Six Australian Projects Selected For Sundance

By December 10, 2014 Events

Six Australian projects have been invited to screen at the renowned Sundance Film Festival, which will take place from 22 January to 1 February 2015. The annual Sundance Film Festival is part of the Sundance Institute founded by Robert Redford in 1981. The festival is internationally recognised for its discovery and support of independent films from around the world.

South Australian Closer Productions’ Sam Klemke’s Time Machine will have its world premiere in the New Frontier Film section and Oscar Raby’s Assent will screen in the New Frontier Installations section. Two short films, Kitty Green’s The Face of Ukraine: Casting Oksana Baiul and Tim Marshall’s Followers, will premiere to the world in the Sundance Shorts Competition.

Sam Klemke’s Time Machine is about an obsessive filmmaker, Sam Klemke, who in 1977, aged 17, set out to record himself every year until his death. Sam filmed and narrated 50 years of his life, creating a strange and intimate portrait of what it means to be human. The film was written and directed by Matthew Bate, previous Sundance Film Festival winner for his short film Shut Up Little Man! An Audio Misadventure, and produced by Rebecca Summerton.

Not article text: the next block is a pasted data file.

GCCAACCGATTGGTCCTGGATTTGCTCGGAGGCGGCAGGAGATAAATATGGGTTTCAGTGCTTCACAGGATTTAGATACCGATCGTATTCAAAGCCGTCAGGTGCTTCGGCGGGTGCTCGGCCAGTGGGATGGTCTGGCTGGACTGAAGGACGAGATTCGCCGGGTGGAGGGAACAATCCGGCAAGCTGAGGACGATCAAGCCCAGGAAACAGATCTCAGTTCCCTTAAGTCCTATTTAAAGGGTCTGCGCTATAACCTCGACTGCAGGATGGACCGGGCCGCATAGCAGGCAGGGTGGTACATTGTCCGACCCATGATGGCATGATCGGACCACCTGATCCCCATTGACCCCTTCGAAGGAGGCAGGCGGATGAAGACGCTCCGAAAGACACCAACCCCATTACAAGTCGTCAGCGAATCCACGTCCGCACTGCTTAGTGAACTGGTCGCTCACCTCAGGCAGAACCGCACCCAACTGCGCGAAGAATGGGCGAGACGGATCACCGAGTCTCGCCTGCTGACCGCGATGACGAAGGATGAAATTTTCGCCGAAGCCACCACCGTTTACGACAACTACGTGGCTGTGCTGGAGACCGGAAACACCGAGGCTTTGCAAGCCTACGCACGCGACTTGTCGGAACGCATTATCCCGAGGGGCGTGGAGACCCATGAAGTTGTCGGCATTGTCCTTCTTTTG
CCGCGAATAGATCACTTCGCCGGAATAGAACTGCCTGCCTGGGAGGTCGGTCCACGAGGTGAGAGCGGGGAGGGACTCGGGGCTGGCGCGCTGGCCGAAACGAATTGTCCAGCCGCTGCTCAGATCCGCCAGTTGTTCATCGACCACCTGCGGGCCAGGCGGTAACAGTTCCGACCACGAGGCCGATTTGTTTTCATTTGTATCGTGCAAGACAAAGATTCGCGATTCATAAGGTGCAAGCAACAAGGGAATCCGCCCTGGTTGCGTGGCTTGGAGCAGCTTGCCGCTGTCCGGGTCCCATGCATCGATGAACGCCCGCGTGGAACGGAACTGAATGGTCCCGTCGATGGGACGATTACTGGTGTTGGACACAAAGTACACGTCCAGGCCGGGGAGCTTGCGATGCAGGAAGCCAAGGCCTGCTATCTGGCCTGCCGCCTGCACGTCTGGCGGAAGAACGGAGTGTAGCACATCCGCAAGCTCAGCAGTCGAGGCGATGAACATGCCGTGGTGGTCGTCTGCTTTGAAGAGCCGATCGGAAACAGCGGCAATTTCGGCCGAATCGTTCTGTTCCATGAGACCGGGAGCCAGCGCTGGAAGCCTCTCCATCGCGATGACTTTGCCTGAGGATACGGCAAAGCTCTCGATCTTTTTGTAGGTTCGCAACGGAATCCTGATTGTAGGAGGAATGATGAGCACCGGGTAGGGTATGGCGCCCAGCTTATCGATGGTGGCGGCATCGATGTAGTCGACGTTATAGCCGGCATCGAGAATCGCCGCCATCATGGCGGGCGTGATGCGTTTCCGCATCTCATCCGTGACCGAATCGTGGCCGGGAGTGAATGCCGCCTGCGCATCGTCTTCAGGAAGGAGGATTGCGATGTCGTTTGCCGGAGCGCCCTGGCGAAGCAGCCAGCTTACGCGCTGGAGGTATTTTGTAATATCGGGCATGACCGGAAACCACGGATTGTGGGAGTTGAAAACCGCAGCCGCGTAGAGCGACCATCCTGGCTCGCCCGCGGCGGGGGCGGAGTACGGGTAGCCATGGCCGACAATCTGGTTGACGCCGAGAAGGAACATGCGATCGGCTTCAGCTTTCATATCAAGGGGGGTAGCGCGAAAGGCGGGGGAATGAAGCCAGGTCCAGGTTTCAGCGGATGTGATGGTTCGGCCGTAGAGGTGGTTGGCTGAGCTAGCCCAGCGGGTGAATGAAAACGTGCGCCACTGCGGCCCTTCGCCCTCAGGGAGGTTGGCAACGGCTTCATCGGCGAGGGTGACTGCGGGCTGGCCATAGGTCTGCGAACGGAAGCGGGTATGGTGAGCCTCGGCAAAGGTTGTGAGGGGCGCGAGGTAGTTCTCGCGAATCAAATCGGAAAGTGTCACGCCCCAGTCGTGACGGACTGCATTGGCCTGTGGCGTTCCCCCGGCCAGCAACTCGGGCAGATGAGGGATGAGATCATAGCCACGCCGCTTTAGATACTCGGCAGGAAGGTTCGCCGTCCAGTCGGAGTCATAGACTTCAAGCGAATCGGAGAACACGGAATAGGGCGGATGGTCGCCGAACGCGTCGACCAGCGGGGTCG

Award-winning Assent is an immersive documentary using virtual reality technology to put the user in the footsteps of Director Oscar Raby’s father, who in 1973, was a 22-year-old army officer stationed in the north of Chile on the day the Caravan of Death came to his regiment. The film screened at the International Documentary Film Festival Amsterdam and won the Audience Cross-Platform Award at Sheffield International Documentary Festival this year. The project was written, directed and produced by Oscar Raby.

The Face of Ukraine: Casting Oksana Baiul comes from the filmmakers of award-winning documentary Ukraine is Not a Brothel. The short film was written, directed by Kitty Green, and produced by Kitty Green, Philippa Campey and Michael Latham. The film, set in divided and war-torn Ukraine, tells the story of little girls adorned in pink sequins auditioning to play the role of gold medal–winning figure skater Oksana Baiul – whose tears of joy once united their troubled country.

The Australian/UK dark-comedy drama, Followers, is about an elderly woman who sees a vision of Jesus by way of a young African man at her swimming class, and befriends him, believing God has sent him to free her from the loneliness. The short film was written and directed by Tim Marshall and produced by Christina Radburn and Grant Vidgen. Marshall partly funded the film with the money he received from the Iris Prize Festival in the UK for his winning short, Gorilla.

Screen Australia supported Sam Klemke’s Time Machine and The Face of Ukraine: Casting Oksana Baiul through development and/or production funding.

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